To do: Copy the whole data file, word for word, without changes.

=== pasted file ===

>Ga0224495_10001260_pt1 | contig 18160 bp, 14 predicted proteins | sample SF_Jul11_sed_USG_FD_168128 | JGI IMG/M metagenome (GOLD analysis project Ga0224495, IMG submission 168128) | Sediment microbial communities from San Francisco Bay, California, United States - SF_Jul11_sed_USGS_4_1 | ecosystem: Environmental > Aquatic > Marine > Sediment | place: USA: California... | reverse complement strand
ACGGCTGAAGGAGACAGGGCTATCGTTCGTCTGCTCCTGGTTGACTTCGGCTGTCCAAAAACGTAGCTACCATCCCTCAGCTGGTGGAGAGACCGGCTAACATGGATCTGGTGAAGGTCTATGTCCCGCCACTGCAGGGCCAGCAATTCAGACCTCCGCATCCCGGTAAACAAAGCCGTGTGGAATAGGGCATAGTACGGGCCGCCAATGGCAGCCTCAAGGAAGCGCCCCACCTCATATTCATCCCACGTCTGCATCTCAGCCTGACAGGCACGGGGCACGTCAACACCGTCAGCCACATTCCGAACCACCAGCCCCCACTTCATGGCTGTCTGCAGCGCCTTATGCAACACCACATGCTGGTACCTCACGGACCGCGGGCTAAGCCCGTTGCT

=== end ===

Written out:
>Ga0224495_10001260_pt1 | contig 18160 bp, 14 predicted proteins | sample SF_Jul11_sed_USG_FD_168128 | JGI IMG/M metagenome (GOLD analysis project Ga0224495, IMG submission 168128) | Sediment microbial communities from San Francisco Bay, California, United States - SF_Jul11_sed_USGS_4_1 | ecosystem: Environmental > Aquatic > Marine > Sediment | place: USA: California... | reverse complement strand
ACGGCTGAAGGAGACAGGGCTATCGTTCGTCTGCTCCTGGTTGACTTCGGCTGTCCAAAAACGTAGCTACCATCCCTCAGCTGGTGGAGAGACCGGCTAACATGGATCTGGTGAAGGTCTATGTCCCGCCACTGCAGGGCCAGCAATTCAGACCTCCGCATCCCGGTAAACAAAGCCGTGTGGAATAGGGCATAGTACGGGCCGCCAATGGCAGCCTCAAGGAAGCGCCCCACCTCATATTCATCCCACGTCTGCATCTCAGCCTGACAGGCACGGGGCACGTCAACACCGTCAGCCACATTCCGAACCACCAGCCCCCACTTCATGGCTGTCTGCAGCGCCTTATGCAACACCACATGCTGGTACCTCACGGACCGCGGGCTAAGCCCGTTGCT